be deciphered.

More would be known of earlier and lesser known rulers
were it not for a quirk of the culture to destroy major
architectural accomplishments and rebuild atop them
every 52 years at the convergence of the social and solar
calendars. Archaeologists have bored 3 kilometers of
tunnels into the structures to find temple pancaked atop
temple as rulers strove to outdo predecessors with bigger
and more elaborate constructions. A notable exception is
the Rosalila temple that was dedicated in 571 by Moon
Jaguar, the 10th ruler who reigned from 553 to 578. For
some reason, the temple was viewed as still possessing
power, and so it was buried intact without being
destroyed. Working in dank, subterranean tunnels,
archaeologists are learning more than details of Copán’s
early days. They also are gaining an appreciation for their
engineering feats, such as a washroom for the elite that
features running water and a 1,400-year-old plumbing
system that still works fine.

Moon Jaguar’s successor, Smoke Serpent, reigned only
15 years, and his legacy was obscured by the recycling of
buildings by later rulers. However, his successor, Smoke
Jaguar, ascended as a youth in 638 and during the next 67
years he built Copán into the region’s power base. A stela
proclaiming “Smoke Jaguar at Quirigua” suggests that
Copán held sway over its smaller neighbor then, and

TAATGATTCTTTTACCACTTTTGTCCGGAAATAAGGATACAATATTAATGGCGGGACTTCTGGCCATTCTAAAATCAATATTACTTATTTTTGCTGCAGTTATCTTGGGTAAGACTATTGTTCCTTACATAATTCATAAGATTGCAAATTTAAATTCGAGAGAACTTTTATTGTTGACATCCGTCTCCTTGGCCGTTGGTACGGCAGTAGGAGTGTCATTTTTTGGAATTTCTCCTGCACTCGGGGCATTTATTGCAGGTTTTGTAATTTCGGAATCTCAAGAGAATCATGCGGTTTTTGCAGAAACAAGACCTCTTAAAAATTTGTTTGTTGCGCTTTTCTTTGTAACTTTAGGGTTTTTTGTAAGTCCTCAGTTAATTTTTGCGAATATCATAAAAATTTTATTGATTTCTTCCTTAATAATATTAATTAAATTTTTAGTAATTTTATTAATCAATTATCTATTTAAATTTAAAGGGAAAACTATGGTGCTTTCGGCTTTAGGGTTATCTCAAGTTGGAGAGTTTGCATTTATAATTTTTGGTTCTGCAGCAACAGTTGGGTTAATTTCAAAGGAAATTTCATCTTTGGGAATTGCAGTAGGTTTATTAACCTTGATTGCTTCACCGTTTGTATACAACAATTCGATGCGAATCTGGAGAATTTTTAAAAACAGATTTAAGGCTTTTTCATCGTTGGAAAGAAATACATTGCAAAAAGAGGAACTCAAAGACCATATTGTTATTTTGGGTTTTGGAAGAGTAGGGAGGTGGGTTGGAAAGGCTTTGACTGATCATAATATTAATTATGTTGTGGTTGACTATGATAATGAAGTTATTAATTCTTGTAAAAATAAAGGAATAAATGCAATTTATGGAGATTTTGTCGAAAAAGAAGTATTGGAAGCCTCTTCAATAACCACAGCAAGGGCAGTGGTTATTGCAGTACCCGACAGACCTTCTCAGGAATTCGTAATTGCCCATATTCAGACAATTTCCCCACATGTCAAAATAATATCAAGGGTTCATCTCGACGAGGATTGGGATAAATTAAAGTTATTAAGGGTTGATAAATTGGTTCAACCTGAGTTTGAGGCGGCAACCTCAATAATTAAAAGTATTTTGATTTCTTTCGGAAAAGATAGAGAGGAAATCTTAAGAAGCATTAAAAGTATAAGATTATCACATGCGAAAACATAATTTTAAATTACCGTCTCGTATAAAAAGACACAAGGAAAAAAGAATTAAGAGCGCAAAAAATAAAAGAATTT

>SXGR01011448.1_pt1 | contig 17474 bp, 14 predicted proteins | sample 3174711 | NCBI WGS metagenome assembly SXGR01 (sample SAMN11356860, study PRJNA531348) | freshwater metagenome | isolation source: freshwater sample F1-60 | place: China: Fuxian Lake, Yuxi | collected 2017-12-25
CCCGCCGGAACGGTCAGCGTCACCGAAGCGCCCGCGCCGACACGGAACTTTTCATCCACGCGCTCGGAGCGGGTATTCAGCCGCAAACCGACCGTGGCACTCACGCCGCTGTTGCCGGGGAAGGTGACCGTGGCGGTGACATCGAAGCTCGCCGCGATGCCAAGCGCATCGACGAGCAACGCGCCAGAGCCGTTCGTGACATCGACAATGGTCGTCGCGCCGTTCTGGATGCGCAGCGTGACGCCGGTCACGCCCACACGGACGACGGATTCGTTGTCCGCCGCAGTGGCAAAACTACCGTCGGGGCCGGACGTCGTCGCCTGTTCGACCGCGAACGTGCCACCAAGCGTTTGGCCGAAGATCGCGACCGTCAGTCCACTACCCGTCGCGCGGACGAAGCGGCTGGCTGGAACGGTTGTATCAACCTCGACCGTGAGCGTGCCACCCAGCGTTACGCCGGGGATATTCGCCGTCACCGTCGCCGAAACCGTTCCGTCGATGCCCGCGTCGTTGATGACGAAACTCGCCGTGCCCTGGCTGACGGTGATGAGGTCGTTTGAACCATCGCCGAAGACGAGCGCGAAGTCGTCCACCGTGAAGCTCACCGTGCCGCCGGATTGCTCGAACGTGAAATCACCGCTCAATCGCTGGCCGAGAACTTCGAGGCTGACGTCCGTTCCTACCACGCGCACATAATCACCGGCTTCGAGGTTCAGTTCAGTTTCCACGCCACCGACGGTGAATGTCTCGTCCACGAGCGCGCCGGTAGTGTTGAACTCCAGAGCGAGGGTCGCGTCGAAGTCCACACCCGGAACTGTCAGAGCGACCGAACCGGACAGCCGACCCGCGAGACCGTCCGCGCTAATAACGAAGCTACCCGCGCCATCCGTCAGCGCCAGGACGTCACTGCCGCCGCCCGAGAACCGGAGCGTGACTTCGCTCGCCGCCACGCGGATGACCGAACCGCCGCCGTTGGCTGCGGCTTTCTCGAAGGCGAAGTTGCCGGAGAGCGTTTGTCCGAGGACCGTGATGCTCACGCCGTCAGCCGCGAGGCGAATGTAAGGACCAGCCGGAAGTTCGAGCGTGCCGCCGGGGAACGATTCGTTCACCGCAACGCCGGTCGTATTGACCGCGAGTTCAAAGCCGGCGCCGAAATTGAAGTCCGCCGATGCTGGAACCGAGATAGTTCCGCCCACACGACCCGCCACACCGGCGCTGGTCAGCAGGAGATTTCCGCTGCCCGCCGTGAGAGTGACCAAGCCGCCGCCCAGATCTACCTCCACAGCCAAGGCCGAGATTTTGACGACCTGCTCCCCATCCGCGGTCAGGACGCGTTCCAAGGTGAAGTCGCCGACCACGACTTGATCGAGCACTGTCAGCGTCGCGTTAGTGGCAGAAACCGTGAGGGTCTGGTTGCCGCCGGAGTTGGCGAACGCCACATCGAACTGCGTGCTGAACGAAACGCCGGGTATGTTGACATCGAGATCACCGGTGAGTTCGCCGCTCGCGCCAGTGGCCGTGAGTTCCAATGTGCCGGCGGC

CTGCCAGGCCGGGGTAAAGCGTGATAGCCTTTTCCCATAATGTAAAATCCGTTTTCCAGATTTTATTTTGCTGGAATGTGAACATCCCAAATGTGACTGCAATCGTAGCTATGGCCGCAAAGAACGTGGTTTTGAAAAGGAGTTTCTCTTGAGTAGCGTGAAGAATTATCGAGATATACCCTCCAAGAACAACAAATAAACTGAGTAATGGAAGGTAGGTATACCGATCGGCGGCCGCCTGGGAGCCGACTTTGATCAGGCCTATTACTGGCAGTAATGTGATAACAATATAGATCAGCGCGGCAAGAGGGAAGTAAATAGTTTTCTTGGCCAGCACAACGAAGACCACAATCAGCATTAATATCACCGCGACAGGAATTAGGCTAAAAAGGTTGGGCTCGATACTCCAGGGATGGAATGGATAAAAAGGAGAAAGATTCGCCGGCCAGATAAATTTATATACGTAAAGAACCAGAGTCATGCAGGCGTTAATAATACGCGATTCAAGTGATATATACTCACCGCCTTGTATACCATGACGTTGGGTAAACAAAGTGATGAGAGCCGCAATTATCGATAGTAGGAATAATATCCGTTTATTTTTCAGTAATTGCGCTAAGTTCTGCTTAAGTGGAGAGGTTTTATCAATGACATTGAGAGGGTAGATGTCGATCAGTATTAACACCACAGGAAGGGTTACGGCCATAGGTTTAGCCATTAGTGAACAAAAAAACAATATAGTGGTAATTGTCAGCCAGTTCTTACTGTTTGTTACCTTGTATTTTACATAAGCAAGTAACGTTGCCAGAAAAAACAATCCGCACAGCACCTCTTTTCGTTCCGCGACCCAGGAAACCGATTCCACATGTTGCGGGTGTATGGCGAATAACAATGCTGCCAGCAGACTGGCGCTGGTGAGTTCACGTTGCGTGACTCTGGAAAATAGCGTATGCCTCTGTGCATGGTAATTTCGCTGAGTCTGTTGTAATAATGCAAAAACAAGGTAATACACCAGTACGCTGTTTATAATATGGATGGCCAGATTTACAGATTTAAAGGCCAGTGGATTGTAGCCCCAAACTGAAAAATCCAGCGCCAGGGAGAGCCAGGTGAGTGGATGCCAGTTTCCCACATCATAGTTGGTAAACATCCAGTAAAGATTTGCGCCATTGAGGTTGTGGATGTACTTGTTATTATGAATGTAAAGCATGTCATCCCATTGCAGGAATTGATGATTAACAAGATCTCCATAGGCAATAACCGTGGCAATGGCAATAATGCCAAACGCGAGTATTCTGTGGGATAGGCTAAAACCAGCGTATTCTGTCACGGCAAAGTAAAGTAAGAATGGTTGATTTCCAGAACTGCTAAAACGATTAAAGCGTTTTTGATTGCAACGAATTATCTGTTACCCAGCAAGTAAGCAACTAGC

monuments with cosmological significance were erected
around the perimeter of the Copán River Valley. Smoke
Jaguar shaped much of the present configuration of the
city’s acropolis, imposing structures that were the seat of
power. Playful figures of dancing jaguars on the wall
overlooking the palace plaza hint that the city was
experiencing good times under his guidance.

The absolute “king of the arts” was the 13th ruler, named
18 rabbit. As Smoke Jaguar worked on expanding Copán's
regional power, 18 rabbit worked on urban renewal. His
43-year reign from 695 to 738 shaped the city and
established a new direction in artwork. Unlike earlier flat
posts, stelae became rounded, three-dimensional figures
that resembled the sacred ceiba tree. 18 Rabbit extended
the Great Plaza to its present size of several football fields,
ringed with a stepped wall that could seat up to 50,000.
Seven stelae in the plaza depict him in phases throughout
life, including one as a ball player addressing the ball. The
figures and ceremonial altars are a sculpture garden on a
vast lawn now, but in 18 Rabbit’s day, the plaza was
paved with concrete. He also began a log of Copán’s
history as a hieroglyphic staircase that was built upon by